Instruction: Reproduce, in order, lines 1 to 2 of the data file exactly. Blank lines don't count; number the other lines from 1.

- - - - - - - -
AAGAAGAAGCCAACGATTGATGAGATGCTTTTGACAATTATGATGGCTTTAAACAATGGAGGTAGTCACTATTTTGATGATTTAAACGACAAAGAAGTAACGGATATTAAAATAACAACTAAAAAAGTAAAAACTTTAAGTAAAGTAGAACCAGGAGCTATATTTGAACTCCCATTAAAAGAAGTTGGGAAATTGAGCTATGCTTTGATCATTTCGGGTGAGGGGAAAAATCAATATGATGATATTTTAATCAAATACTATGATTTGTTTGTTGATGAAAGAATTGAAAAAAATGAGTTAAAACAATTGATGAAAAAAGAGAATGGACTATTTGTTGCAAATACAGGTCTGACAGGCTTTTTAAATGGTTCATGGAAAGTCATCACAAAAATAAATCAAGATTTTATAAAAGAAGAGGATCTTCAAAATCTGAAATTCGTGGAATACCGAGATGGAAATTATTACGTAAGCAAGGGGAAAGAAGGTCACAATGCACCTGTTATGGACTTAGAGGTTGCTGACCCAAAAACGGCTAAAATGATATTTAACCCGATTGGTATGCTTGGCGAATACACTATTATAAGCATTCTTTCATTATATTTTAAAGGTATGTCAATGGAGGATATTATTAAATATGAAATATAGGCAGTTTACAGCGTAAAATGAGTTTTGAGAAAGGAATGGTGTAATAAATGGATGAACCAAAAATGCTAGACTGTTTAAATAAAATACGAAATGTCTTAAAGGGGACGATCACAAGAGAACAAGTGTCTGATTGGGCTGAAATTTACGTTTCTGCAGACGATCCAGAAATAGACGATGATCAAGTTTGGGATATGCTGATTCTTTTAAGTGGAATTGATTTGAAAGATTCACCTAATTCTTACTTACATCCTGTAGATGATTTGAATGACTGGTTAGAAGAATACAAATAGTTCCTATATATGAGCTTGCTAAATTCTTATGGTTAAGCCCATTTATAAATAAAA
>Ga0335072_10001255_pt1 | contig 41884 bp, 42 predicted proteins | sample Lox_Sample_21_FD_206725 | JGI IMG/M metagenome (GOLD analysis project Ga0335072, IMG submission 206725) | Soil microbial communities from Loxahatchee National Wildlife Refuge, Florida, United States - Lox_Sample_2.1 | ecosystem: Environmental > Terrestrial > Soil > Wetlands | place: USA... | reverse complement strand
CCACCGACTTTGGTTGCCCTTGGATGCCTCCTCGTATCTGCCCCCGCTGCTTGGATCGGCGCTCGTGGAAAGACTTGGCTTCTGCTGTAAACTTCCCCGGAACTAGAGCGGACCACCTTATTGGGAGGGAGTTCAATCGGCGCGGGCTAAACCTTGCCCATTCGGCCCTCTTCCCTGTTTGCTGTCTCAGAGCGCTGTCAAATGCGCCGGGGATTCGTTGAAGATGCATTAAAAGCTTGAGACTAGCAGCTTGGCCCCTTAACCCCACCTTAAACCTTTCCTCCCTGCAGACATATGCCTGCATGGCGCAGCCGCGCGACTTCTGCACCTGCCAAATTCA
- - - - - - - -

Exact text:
AAGAAGAAGCCAACGATTGATGAGATGCTTTTGACAATTATGATGGCTTTAAACAATGGAGGTAGTCACTATTTTGATGATTTAAACGACAAAGAAGTAACGGATATTAAAATAACAACTAAAAAAGTAAAAACTTTAAGTAAAGTAGAACCAGGAGCTATATTTGAACTCCCATTAAAAGAAGTTGGGAAATTGAGCTATGCTTTGATCATTTCGGGTGAGGGGAAAAATCAATATGATGATATTTTAATCAAATACTATGATTTGTTTGTTGATGAAAGAATTGAAAAAAATGAGTTAAAACAATTGATGAAAAAAGAGAATGGACTATTTGTTGCAAATACAGGTCTGACAGGCTTTTTAAATGGTTCATGGAAAGTCATCACAAAAATAAATCAAGATTTTATAAAAGAAGAGGATCTTCAAAATCTGAAATTCGTGGAATACCGAGATGGAAATTATTACGTAAGCAAGGGGAAAGAAGGTCACAATGCACCTGTTATGGACTTAGAGGTTGCTGACCCAAAAACGGCTAAAATGATATTTAACCCGATTGGTATGCTTGGCGAATACACTATTATAAGCATTCTTTCATTATATTTTAAAGGTATGTCAATGGAGGATATTATTAAATATGAAATATAGGCAGTTTACAGCGTAAAATGAGTTTTGAGAAAGGAATGGTGTAATAAATGGATGAACCAAAAATGCTAGACTGTTTAAATAAAATACGAAATGTCTTAAAGGGGACGATCACAAGAGAACAAGTGTCTGATTGGGCTGAAATTTACGTTTCTGCAGACGATCCAGAAATAGACGATGATCAAGTTTGGGATATGCTGATTCTTTTAAGTGGAATTGATTTGAAAGATTCACCTAATTCTTACTTACATCCTGTAGATGATTTGAATGACTGGTTAGAAGAATACAAATAGTTCCTATATATGAGCTTGCTAAATTCTTATGGTTAAGCCCATTTATAAATAAAA
>Ga0335072_10001255_pt1 | contig 41884 bp, 42 predicted proteins | sample Lox_Sample_21_FD_206725 | JGI IMG/M metagenome (GOLD analysis project Ga0335072, IMG submission 206725) | Soil microbial communities from Loxahatchee National Wildlife Refuge, Florida, United States - Lox_Sample_2.1 | ecosystem: Environmental > Terrestrial > Soil > Wetlands | place: USA... | reverse complement strand